What Is The Right Age To Start School?
In Victoria, in order to begin attending primary school, children must turn 5 by at least the 30th of April in that year. Children who are born after this date will start Prep in the following year, once they have already turned 5. Because of the flexibility of entry times, there can often be a significant age gap, sometimes as large as 18 months, between students in the same class. This leads to an anxiety among parents about whether their child is old enough, and emotionally or intellectually mature enough, to start school. The decision of when to place your child into Prep is often an incredibly difficult one.
In recent years, there has been a growing trend in parents delaying putting their children into school as long as possible, sometimes until they are as old as 6. In part, this trend has been influenced by the research of people such as Steve Biddulph (in his 1997 bestseller Raising Boys) which suggests that children feel insecure, anxious and inadequate if they are sent to school too early.
According to Biddulph, delaying your child’s entry into Prep is a good way of giving them an advantage over their classmates. However, it is important to note that, despite the growing popularity of this idea, experts are by no means unanimous when it comes to the benefits of delaying schooling.
In recent years, other educational experts have demonstrated that the situation is not as simple. Holding your child back, while allowing them time to mature, can also have significant long-term impacts on their confidence and mental development. As Elder and Lubotsky put it: “Rather than providing a boost to children’s human capital development, delayed entry simply postpones learning and is likely not worth the long-term costs.”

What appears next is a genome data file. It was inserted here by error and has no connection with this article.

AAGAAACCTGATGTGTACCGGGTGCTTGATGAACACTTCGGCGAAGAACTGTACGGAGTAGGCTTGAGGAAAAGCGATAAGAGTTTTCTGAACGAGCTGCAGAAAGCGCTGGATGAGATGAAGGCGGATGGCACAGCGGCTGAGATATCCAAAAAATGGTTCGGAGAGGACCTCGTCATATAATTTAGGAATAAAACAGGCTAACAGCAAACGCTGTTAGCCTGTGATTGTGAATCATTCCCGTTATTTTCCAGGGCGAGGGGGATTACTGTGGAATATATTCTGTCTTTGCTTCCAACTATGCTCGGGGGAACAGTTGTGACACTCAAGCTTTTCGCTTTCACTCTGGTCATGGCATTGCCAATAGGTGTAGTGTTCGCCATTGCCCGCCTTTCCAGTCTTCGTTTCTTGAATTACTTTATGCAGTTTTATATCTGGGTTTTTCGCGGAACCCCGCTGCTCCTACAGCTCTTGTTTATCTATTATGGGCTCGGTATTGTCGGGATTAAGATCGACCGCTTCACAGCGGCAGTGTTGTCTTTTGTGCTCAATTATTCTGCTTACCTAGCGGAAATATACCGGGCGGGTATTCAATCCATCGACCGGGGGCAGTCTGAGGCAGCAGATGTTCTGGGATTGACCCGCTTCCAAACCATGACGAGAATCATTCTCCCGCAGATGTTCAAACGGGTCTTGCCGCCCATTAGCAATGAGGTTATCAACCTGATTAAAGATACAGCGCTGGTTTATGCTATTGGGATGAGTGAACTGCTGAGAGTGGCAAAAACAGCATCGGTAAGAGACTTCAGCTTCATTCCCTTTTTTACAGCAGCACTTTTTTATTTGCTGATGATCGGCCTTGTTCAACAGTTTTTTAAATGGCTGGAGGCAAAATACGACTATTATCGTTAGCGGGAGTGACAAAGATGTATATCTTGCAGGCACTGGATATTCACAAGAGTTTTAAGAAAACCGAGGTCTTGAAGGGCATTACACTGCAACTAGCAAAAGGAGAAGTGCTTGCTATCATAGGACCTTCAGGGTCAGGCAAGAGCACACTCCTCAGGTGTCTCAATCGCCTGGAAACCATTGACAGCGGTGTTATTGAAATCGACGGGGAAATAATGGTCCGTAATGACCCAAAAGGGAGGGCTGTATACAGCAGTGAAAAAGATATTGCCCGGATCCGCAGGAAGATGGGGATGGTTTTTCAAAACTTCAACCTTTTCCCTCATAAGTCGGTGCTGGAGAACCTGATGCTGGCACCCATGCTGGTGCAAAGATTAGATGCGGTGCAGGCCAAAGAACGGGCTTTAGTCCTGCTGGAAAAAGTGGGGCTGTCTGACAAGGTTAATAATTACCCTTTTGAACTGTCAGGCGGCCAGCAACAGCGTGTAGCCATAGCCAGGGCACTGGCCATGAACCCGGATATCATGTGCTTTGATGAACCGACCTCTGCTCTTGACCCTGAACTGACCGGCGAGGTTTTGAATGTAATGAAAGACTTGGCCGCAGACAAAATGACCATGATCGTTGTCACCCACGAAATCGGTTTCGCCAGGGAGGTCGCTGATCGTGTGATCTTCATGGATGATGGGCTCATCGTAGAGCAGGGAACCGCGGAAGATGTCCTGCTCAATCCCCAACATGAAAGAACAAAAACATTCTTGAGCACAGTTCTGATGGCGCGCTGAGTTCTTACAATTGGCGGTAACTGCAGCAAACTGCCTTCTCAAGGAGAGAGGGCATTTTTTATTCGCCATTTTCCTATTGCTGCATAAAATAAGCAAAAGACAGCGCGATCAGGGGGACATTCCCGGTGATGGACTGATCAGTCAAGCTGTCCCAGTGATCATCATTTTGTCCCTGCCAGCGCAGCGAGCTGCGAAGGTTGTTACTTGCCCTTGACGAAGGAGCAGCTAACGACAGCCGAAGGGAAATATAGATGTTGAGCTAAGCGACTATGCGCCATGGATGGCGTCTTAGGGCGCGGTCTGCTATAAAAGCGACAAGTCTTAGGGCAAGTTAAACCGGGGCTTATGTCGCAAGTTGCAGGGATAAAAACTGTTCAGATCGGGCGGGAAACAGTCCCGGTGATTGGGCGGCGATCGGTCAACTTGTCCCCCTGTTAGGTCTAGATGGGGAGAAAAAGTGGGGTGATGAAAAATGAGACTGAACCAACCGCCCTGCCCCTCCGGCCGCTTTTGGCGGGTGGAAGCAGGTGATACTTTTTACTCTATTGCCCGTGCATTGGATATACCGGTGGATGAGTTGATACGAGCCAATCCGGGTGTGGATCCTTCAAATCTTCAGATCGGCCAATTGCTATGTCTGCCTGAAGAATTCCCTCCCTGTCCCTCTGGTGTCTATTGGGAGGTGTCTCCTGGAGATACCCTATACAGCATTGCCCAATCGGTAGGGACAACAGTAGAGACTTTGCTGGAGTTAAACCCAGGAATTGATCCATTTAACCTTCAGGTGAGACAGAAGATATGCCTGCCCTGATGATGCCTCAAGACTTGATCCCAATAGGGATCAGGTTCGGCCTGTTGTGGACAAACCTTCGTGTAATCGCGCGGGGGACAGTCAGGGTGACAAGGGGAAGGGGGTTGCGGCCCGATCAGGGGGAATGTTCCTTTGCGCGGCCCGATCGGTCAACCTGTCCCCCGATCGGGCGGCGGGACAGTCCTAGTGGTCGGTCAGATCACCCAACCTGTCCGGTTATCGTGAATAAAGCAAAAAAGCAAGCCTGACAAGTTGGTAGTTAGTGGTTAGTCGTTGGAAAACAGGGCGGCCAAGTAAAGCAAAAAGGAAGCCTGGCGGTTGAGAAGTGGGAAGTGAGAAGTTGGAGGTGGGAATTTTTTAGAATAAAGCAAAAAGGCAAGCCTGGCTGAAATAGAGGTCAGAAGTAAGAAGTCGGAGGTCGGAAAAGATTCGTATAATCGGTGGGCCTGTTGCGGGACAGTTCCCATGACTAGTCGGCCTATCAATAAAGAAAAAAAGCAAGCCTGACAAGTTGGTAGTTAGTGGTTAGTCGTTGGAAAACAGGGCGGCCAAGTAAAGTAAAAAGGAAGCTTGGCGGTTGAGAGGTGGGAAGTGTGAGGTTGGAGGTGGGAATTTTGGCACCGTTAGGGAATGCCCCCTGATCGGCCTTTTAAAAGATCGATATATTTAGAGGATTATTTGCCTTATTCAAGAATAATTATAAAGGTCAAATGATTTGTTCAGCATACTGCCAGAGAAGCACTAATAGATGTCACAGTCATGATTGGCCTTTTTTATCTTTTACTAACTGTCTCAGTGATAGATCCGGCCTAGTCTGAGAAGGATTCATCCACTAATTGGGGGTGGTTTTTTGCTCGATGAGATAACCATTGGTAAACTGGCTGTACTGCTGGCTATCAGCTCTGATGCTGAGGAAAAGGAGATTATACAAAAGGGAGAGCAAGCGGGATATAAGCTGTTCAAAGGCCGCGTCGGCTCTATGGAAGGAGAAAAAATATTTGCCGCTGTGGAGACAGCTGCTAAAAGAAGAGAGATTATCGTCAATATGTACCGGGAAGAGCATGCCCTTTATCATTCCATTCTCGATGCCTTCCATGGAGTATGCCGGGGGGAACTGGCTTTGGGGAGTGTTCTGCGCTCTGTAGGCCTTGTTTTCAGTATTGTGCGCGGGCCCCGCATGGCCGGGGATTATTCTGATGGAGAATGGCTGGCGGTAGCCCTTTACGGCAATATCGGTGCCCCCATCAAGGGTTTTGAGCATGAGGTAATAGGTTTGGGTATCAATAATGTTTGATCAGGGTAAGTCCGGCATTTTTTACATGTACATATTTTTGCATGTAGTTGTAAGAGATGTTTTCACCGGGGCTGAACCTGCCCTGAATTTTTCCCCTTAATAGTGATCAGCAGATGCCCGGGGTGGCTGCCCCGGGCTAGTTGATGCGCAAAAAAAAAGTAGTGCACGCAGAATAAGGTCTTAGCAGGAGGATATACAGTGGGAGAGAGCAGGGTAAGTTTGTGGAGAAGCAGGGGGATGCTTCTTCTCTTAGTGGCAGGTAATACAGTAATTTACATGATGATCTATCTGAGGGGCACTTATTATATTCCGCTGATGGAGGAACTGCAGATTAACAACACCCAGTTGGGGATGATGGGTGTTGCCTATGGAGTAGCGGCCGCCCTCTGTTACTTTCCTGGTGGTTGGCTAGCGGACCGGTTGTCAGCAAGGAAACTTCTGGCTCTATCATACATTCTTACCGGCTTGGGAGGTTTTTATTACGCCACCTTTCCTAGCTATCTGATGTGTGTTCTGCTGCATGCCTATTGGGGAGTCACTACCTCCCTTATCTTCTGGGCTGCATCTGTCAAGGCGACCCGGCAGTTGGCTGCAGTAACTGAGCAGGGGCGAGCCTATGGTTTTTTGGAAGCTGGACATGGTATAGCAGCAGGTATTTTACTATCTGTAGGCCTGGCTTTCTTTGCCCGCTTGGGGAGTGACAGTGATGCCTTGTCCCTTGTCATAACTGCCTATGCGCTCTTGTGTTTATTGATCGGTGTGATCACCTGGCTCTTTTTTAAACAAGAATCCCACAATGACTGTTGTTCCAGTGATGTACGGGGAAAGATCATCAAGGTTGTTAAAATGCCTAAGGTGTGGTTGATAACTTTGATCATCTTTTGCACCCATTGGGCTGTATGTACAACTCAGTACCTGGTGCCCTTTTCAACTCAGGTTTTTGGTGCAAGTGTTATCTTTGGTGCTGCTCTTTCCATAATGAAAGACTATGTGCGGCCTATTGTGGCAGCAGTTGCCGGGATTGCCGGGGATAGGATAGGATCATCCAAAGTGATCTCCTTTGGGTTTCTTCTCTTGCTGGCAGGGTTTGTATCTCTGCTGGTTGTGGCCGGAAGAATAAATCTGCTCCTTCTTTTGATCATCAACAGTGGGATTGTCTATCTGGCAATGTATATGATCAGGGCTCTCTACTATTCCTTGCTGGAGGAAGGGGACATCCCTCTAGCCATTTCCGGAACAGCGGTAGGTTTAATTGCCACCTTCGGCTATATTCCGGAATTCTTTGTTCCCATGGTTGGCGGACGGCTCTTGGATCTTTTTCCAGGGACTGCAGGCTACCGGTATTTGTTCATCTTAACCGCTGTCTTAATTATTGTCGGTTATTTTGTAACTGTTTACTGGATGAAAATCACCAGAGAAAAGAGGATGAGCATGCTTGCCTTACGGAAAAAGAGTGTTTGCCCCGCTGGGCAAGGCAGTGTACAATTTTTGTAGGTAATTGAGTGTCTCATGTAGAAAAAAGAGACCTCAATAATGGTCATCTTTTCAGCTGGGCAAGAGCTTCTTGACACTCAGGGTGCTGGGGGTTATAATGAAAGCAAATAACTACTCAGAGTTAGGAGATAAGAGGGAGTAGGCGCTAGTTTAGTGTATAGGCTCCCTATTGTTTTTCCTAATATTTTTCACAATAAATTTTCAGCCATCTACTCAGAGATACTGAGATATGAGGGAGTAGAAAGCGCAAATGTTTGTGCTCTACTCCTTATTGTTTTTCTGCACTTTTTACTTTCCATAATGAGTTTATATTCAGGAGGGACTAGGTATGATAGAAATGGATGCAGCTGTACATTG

Clearly, the question of when to send your child to school is not easy to answer, and nor should it be. Every child is unique and, as such, every parent must make their own decisions as to when their child is ready. While delaying a child’s schooling may be beneficial in some cases, it is important not to get swept up by the actions of the crowd at the expense of your child’s education.
It is also important to remember that chronological age does not always equate to emotional or mental maturity, and that time is not the only factor in your child’s development. Indeed, a lot of the power to ensure that your child is ready to begin school lies with you. In large part, the way that you help your child, play, learn and grow in the few years before primary school can have a far more profound effect on their maturity than an extra year can ever have.
While many parents have every intention of doing everything they can to develop school ready skills, they often don’t know where to start or have the skills or time to research and find suitable activities. This is why I started Arts ‘n Smarts. It’s to give parents like you, the tools, guidance and resources to help your child develop essential skills so they will be confident and enthusiastic learners before they even step foot in a classroom, irrespective of whether they start school at the age of 5 or 6. By reading to them, spending time and communicating with them through hands on activities based on a theme, you will be developing positive attitudes towards learning which they will have with them for life.
In our next blog post, we will give some more specific tips on the main skills that all children should develop before commencing school, and things that you can do (apart from just sitting by and waiting an extra year) to help your child develop them!
At what age are you thinking of sending your child to school? Let me know in the comments!